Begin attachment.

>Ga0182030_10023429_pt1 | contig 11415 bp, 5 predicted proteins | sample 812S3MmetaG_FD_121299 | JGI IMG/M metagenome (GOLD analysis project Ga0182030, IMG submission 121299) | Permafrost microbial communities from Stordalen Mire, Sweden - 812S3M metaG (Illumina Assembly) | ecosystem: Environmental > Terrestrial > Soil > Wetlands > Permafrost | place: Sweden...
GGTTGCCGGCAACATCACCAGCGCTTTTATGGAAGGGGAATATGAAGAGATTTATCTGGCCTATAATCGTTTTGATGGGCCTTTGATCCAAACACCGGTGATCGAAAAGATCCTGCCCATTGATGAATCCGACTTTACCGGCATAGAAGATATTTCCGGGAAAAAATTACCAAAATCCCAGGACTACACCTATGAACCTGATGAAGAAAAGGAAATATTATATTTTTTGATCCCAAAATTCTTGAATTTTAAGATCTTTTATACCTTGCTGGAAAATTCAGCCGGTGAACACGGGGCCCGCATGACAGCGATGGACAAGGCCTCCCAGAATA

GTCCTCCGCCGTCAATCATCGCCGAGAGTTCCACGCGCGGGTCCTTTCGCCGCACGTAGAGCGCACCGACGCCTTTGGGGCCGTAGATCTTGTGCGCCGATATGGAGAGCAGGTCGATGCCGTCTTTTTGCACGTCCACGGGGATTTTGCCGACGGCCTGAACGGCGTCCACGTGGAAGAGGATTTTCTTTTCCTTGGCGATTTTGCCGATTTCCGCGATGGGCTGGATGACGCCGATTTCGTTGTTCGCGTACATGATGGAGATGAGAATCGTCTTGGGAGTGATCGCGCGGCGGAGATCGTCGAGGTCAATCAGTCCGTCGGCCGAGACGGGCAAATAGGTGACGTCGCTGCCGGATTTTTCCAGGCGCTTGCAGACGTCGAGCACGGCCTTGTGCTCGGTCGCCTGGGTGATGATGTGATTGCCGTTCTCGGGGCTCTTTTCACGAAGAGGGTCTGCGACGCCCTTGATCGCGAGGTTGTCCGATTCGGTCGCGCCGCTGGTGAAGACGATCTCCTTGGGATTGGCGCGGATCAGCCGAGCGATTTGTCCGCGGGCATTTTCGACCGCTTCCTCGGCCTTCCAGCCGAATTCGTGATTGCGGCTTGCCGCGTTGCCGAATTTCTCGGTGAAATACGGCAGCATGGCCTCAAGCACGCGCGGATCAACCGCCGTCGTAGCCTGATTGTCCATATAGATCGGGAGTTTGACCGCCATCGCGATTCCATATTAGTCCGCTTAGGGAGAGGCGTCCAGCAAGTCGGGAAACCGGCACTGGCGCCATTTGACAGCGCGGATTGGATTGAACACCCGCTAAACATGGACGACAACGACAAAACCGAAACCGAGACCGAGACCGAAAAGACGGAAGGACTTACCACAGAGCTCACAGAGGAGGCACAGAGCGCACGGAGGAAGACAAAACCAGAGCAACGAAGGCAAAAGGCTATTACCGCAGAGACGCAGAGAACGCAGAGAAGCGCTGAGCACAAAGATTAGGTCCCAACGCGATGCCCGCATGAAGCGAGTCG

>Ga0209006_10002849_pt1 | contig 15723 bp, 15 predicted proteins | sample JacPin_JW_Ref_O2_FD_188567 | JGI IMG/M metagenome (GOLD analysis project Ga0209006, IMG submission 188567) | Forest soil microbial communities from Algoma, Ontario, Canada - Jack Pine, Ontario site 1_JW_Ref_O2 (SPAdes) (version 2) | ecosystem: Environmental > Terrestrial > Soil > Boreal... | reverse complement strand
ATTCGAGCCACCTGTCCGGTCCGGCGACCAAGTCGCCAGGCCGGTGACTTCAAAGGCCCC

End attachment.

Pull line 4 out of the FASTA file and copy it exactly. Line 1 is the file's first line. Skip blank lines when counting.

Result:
>Ga0209006_10002849_pt1 | contig 15723 bp, 15 predicted proteins | sample JacPin_JW_Ref_O2_FD_188567 | JGI IMG/M metagenome (GOLD analysis project Ga0209006, IMG submission 188567) | Forest soil microbial communities from Algoma, Ontario, Canada - Jack Pine, Ontario site 1_JW_Ref_O2 (SPAdes) (version 2) | ecosystem: Environmental > Terrestrial > Soil > Boreal... | reverse complement strand